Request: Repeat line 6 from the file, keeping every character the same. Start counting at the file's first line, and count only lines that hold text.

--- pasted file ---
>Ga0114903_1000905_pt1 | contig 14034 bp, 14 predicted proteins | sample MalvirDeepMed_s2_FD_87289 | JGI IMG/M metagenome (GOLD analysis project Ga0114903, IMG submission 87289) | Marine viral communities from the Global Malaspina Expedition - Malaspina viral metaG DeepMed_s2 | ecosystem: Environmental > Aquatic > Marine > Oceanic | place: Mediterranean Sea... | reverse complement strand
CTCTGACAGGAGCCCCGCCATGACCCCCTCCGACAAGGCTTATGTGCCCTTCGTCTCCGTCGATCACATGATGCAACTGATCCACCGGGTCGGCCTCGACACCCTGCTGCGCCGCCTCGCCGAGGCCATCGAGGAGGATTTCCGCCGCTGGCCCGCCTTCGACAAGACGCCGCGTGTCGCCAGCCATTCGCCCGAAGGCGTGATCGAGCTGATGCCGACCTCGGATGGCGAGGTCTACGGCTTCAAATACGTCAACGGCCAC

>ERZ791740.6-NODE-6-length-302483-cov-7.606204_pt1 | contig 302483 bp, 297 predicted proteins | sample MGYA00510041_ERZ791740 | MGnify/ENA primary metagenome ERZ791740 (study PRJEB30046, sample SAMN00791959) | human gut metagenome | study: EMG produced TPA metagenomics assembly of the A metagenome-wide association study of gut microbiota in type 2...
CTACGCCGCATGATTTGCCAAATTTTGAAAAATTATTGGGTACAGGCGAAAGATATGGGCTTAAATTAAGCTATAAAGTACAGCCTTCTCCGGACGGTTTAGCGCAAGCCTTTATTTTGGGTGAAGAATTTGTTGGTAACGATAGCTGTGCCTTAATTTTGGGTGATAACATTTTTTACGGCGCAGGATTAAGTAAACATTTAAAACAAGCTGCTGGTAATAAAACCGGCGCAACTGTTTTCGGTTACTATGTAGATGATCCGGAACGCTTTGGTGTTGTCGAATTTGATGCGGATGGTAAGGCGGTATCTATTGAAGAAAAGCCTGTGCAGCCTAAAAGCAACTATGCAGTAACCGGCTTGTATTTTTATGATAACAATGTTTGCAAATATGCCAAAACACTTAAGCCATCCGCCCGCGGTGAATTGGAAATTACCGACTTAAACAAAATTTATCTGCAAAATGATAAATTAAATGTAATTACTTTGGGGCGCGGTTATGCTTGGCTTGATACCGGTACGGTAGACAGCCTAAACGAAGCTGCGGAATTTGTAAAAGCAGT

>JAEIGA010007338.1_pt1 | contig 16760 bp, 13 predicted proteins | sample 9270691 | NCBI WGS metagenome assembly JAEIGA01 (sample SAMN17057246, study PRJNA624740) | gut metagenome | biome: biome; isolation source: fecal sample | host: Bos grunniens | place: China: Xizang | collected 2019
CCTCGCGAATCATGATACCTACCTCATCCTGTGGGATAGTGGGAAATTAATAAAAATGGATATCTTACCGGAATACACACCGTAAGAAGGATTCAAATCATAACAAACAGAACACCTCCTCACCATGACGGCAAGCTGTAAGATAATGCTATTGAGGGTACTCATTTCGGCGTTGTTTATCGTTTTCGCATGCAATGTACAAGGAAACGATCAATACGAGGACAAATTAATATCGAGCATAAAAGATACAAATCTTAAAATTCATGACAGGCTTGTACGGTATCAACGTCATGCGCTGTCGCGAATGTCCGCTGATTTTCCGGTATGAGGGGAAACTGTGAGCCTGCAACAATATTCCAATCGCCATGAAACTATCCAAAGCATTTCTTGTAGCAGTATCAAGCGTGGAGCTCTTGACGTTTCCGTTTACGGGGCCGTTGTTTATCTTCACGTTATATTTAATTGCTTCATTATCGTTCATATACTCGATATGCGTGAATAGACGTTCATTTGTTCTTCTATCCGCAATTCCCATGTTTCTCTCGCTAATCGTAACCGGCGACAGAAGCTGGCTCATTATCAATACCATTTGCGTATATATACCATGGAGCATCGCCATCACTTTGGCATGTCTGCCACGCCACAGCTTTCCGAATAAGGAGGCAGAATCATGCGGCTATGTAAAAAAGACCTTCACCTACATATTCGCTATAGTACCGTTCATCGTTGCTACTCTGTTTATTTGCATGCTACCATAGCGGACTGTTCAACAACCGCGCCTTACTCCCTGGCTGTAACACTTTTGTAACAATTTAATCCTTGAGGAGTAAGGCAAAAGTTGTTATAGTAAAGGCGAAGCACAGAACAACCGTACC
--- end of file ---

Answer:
CCTCGCGAATCATGATACCTACCTCATCCTGTGGGATAGTGGGAAATTAATAAAAATGGATATCTTACCGGAATACACACCGTAAGAAGGATTCAAATCATAACAAACAGAACACCTCCTCACCATGACGGCAAGCTGTAAGATAATGCTATTGAGGGTACTCATTTCGGCGTTGTTTATCGTTTTCGCATGCAATGTACAAGGAAACGATCAATACGAGGACAAATTAATATCGAGCATAAAAGATACAAATCTTAAAATTCATGACAGGCTTGTACGGTATCAACGTCATGCGCTGTCGCGAATGTCCGCTGATTTTCCGGTATGAGGGGAAACTGTGAGCCTGCAACAATATTCCAATCGCCATGAAACTATCCAAAGCATTTCTTGTAGCAGTATCAAGCGTGGAGCTCTTGACGTTTCCGTTTACGGGGCCGTTGTTTATCTTCACGTTATATTTAATTGCTTCATTATCGTTCATATACTCGATATGCGTGAATAGACGTTCATTTGTTCTTCTATCCGCAATTCCCATGTTTCTCTCGCTAATCGTAACCGGCGACAGAAGCTGGCTCATTATCAATACCATTTGCGTATATATACCATGGAGCATCGCCATCACTTTGGCATGTCTGCCACGCCACAGCTTTCCGAATAAGGAGGCAGAATCATGCGGCTATGTAAAAAAGACCTTCACCTACATATTCGCTATAGTACCGTTCATCGTTGCTACTCTGTTTATTTGCATGCTACCATAGCGGACTGTTCAACAACCGCGCCTTACTCCCTGGCTGTAACACTTTTGTAACAATTTAATCCTTGAGGAGTAAGGCAAAAGTTGTTATAGTAAAGGCGAAGCACAGAACAACCGTACC